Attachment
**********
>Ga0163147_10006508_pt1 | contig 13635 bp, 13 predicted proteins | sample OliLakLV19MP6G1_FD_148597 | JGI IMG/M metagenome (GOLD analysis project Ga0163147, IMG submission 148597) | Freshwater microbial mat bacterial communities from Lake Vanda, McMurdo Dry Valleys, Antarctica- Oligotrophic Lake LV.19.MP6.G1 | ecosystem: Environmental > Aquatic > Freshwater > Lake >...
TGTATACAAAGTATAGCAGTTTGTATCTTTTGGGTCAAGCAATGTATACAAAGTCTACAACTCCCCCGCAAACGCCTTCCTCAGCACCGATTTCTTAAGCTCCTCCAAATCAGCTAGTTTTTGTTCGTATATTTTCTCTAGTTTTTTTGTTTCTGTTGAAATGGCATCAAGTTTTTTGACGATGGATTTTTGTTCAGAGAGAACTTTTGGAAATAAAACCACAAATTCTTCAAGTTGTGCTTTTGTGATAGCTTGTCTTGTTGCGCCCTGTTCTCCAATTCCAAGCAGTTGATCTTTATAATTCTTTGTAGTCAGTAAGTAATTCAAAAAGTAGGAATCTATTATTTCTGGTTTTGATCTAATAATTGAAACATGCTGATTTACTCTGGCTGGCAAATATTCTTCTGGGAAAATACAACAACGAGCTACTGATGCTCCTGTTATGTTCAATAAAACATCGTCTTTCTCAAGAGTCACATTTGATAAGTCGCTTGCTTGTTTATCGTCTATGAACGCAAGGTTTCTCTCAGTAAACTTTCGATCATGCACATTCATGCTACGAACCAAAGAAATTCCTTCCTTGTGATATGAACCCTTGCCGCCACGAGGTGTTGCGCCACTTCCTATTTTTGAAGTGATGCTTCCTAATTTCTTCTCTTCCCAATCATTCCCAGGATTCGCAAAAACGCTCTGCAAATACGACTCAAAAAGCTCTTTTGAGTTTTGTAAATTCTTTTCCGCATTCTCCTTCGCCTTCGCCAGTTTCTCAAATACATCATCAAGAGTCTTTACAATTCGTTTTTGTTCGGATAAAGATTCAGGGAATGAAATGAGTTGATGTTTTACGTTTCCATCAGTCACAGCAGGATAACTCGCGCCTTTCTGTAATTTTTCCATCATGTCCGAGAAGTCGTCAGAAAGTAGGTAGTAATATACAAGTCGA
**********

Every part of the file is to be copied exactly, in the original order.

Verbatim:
>Ga0163147_10006508_pt1 | contig 13635 bp, 13 predicted proteins | sample OliLakLV19MP6G1_FD_148597 | JGI IMG/M metagenome (GOLD analysis project Ga0163147, IMG submission 148597) | Freshwater microbial mat bacterial communities from Lake Vanda, McMurdo Dry Valleys, Antarctica- Oligotrophic Lake LV.19.MP6.G1 | ecosystem: Environmental > Aquatic > Freshwater > Lake >...
TGTATACAAAGTATAGCAGTTTGTATCTTTTGGGTCAAGCAATGTATACAAAGTCTACAACTCCCCCGCAAACGCCTTCCTCAGCACCGATTTCTTAAGCTCCTCCAAATCAGCTAGTTTTTGTTCGTATATTTTCTCTAGTTTTTTTGTTTCTGTTGAAATGGCATCAAGTTTTTTGACGATGGATTTTTGTTCAGAGAGAACTTTTGGAAATAAAACCACAAATTCTTCAAGTTGTGCTTTTGTGATAGCTTGTCTTGTTGCGCCCTGTTCTCCAATTCCAAGCAGTTGATCTTTATAATTCTTTGTAGTCAGTAAGTAATTCAAAAAGTAGGAATCTATTATTTCTGGTTTTGATCTAATAATTGAAACATGCTGATTTACTCTGGCTGGCAAATATTCTTCTGGGAAAATACAACAACGAGCTACTGATGCTCCTGTTATGTTCAATAAAACATCGTCTTTCTCAAGAGTCACATTTGATAAGTCGCTTGCTTGTTTATCGTCTATGAACGCAAGGTTTCTCTCAGTAAACTTTCGATCATGCACATTCATGCTACGAACCAAAGAAATTCCTTCCTTGTGATATGAACCCTTGCCGCCACGAGGTGTTGCGCCACTTCCTATTTTTGAAGTGATGCTTCCTAATTTCTTCTCTTCCCAATCATTCCCAGGATTCGCAAAAACGCTCTGCAAATACGACTCAAAAAGCTCTTTTGAGTTTTGTAAATTCTTTTCCGCATTCTCCTTCGCCTTCGCCAGTTTCTCAAATACATCATCAAGAGTCTTTACAATTCGTTTTTGTTCGGATAAAGATTCAGGGAATGAAATGAGTTGATGTTTTACGTTTCCATCAGTCACAGCAGGATAACTCGCGCCTTTCTGTAATTTTTCCATCATGTCCGAGAAGTCGTCAGAAAGTAGGTAGTAATATACAAGTCGA